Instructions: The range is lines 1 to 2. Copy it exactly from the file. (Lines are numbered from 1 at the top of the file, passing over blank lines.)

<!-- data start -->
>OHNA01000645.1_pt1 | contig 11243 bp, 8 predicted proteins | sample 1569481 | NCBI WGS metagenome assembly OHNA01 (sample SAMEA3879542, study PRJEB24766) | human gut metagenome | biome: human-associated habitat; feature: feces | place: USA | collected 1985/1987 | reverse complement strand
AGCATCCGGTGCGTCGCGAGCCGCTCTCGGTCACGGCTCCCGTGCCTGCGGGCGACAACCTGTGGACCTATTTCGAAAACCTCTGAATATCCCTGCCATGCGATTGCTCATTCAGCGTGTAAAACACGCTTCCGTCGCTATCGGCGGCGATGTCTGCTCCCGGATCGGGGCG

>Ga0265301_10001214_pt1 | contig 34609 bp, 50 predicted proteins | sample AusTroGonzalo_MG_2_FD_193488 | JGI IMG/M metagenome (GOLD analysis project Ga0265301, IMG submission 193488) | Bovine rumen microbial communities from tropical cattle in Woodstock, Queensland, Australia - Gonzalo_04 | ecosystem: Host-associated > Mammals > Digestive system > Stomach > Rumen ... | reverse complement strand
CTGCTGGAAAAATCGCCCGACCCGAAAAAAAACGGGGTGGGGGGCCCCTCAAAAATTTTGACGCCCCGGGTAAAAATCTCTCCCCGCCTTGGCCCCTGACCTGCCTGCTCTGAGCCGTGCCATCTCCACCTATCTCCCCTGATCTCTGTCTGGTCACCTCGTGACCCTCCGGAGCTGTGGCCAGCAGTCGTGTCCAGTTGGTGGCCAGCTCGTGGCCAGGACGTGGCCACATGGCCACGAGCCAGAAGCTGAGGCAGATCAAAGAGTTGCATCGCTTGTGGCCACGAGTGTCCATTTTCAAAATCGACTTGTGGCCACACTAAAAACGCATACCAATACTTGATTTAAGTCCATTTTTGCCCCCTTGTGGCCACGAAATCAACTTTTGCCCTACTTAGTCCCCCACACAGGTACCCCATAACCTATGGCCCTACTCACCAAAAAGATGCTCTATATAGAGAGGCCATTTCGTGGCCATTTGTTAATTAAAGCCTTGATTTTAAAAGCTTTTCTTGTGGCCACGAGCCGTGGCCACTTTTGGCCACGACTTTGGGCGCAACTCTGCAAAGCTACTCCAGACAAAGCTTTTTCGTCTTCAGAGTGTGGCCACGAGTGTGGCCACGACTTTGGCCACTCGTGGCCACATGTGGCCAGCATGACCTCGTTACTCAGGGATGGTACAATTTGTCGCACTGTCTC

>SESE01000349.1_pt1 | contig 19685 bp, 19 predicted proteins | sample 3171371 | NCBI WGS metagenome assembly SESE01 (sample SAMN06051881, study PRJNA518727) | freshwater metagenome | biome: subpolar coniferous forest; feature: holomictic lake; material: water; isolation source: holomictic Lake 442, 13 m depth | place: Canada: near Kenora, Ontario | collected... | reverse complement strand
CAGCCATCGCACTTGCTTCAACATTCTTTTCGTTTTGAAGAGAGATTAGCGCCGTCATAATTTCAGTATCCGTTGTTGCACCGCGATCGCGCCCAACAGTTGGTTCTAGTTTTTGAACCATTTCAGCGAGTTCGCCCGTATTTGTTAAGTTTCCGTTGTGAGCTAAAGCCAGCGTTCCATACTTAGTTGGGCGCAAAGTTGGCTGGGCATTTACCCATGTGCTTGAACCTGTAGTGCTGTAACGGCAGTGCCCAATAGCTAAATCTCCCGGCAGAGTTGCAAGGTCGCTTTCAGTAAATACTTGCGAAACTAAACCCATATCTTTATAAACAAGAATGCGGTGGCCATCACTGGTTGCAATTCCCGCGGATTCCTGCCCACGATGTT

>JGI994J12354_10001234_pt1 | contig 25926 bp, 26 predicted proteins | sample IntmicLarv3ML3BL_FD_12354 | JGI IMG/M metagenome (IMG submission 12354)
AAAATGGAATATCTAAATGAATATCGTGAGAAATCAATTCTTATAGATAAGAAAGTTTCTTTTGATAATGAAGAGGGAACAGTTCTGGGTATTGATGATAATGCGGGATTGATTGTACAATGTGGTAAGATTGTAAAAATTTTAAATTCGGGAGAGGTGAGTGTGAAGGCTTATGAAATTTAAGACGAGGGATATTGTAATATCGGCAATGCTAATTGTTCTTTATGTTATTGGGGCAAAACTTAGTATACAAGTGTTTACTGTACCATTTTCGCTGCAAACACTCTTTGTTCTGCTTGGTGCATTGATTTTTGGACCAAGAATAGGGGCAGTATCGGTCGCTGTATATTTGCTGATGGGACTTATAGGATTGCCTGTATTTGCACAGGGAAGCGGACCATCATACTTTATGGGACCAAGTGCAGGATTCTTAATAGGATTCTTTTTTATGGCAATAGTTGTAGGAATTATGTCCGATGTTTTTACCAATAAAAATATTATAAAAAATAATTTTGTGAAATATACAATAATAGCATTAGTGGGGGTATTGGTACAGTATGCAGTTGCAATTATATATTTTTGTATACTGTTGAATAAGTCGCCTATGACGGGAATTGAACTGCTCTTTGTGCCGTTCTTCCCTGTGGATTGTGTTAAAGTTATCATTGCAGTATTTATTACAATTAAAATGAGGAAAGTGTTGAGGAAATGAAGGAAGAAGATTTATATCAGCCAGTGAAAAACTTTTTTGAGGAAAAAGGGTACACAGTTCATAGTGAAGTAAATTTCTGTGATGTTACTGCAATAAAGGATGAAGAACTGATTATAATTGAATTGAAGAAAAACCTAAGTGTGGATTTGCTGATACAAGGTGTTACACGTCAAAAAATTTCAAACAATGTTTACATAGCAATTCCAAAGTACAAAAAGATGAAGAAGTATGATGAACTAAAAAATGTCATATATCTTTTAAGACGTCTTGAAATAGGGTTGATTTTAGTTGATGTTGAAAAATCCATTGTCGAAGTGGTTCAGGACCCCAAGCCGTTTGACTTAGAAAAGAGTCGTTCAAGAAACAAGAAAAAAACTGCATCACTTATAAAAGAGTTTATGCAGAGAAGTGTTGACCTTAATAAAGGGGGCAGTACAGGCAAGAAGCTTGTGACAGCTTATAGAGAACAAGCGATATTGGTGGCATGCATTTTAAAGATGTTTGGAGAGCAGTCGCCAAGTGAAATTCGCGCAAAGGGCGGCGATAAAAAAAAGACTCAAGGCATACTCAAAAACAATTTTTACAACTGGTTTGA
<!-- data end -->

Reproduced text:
>OHNA01000645.1_pt1 | contig 11243 bp, 8 predicted proteins | sample 1569481 | NCBI WGS metagenome assembly OHNA01 (sample SAMEA3879542, study PRJEB24766) | human gut metagenome | biome: human-associated habitat; feature: feces | place: USA | collected 1985/1987 | reverse complement strand
AGCATCCGGTGCGTCGCGAGCCGCTCTCGGTCACGGCTCCCGTGCCTGCGGGCGACAACCTGTGGACCTATTTCGAAAACCTCTGAATATCCCTGCCATGCGATTGCTCATTCAGCGTGTAAAACACGCTTCCGTCGCTATCGGCGGCGATGTCTGCTCCCGGATCGGGGCG